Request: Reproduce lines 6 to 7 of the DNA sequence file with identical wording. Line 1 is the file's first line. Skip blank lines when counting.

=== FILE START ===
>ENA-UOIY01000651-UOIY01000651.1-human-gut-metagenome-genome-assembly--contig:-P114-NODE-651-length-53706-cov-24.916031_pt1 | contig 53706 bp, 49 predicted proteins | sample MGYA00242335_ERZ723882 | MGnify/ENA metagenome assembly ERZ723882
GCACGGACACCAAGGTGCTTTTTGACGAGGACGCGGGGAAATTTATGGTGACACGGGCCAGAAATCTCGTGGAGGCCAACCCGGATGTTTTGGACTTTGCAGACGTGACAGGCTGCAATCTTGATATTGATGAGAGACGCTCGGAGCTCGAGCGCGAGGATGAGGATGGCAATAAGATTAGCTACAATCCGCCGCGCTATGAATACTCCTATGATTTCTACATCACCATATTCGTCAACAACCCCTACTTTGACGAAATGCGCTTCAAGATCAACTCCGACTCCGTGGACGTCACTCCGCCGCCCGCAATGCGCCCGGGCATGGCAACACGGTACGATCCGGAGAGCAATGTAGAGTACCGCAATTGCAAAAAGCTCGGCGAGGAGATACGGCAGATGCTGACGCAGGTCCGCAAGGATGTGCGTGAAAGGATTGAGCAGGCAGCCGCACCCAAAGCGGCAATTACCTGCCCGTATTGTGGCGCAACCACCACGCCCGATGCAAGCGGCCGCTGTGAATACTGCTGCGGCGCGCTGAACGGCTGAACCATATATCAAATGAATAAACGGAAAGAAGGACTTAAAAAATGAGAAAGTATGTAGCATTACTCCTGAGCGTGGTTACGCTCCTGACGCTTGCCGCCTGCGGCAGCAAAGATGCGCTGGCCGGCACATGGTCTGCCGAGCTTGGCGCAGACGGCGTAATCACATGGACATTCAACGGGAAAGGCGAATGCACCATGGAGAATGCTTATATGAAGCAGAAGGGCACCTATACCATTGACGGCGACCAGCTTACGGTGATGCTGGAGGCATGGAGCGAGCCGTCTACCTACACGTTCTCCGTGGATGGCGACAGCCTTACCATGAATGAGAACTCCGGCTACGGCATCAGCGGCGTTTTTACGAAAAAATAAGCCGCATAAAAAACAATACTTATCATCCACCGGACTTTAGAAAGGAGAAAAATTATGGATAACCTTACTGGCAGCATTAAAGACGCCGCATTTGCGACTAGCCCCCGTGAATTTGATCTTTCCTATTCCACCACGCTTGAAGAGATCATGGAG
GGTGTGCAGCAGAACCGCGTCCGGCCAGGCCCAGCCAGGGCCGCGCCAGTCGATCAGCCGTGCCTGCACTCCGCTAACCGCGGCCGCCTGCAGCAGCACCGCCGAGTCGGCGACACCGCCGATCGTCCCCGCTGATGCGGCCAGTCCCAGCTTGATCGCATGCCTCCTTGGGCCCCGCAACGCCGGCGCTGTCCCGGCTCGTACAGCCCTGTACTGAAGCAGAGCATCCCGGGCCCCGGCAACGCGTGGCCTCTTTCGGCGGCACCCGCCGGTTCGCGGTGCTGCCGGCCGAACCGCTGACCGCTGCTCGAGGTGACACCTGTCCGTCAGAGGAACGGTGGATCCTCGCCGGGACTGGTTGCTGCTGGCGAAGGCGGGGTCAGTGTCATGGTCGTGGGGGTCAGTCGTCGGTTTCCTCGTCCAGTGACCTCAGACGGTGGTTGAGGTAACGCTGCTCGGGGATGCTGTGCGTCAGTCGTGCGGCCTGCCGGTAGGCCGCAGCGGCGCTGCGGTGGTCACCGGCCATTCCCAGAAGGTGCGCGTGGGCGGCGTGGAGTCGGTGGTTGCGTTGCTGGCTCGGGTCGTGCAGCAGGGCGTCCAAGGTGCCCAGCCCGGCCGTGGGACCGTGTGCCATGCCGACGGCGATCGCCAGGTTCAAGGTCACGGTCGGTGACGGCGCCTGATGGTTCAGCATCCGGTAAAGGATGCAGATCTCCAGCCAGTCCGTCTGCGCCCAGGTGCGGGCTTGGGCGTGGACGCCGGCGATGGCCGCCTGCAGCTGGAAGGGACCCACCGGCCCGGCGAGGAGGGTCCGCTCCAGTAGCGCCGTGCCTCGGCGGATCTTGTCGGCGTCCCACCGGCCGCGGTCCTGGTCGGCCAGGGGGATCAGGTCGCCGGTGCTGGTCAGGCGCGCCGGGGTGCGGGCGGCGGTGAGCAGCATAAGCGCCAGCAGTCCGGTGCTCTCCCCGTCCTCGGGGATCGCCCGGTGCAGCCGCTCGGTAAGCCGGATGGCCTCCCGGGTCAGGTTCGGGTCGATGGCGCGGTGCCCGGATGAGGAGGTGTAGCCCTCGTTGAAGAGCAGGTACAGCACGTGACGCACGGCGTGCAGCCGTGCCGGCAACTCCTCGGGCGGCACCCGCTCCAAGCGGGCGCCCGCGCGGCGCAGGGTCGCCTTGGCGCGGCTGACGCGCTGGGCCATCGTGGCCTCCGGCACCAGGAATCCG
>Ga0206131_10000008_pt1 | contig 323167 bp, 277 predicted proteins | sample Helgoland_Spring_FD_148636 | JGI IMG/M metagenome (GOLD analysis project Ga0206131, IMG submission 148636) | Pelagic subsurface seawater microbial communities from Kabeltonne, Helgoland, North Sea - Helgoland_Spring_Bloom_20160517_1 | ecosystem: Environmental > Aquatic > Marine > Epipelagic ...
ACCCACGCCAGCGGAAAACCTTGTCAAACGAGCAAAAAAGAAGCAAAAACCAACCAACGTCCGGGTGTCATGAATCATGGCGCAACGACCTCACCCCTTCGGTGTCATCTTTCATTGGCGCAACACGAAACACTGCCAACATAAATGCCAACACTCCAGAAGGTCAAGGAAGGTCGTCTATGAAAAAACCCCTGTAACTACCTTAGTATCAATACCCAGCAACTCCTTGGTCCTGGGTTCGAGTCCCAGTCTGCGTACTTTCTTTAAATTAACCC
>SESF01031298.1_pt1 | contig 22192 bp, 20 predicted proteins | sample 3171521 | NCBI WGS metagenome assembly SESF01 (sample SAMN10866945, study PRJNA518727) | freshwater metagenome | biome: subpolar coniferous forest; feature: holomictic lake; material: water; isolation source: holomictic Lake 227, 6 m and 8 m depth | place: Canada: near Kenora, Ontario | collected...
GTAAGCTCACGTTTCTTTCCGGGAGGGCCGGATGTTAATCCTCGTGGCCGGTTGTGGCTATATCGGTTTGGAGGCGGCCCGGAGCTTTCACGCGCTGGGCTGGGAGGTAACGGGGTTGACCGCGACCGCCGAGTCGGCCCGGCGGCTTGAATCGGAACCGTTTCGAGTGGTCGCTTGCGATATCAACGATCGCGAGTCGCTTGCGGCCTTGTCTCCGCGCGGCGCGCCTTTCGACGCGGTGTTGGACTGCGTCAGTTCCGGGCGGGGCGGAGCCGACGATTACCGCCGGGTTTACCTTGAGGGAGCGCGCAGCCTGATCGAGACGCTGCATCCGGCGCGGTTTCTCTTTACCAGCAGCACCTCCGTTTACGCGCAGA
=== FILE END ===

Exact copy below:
>SESF01031298.1_pt1 | contig 22192 bp, 20 predicted proteins | sample 3171521 | NCBI WGS metagenome assembly SESF01 (sample SAMN10866945, study PRJNA518727) | freshwater metagenome | biome: subpolar coniferous forest; feature: holomictic lake; material: water; isolation source: holomictic Lake 227, 6 m and 8 m depth | place: Canada: near Kenora, Ontario | collected...
GTAAGCTCACGTTTCTTTCCGGGAGGGCCGGATGTTAATCCTCGTGGCCGGTTGTGGCTATATCGGTTTGGAGGCGGCCCGGAGCTTTCACGCGCTGGGCTGGGAGGTAACGGGGTTGACCGCGACCGCCGAGTCGGCCCGGCGGCTTGAATCGGAACCGTTTCGAGTGGTCGCTTGCGATATCAACGATCGCGAGTCGCTTGCGGCCTTGTCTCCGCGCGGCGCGCCTTTCGACGCGGTGTTGGACTGCGTCAGTTCCGGGCGGGGCGGAGCCGACGATTACCGCCGGGTTTACCTTGAGGGAGCGCGCAGCCTGATCGAGACGCTGCATCCGGCGCGGTTTCTCTTTACCAGCAGCACCTCCGTTTACGCGCAGA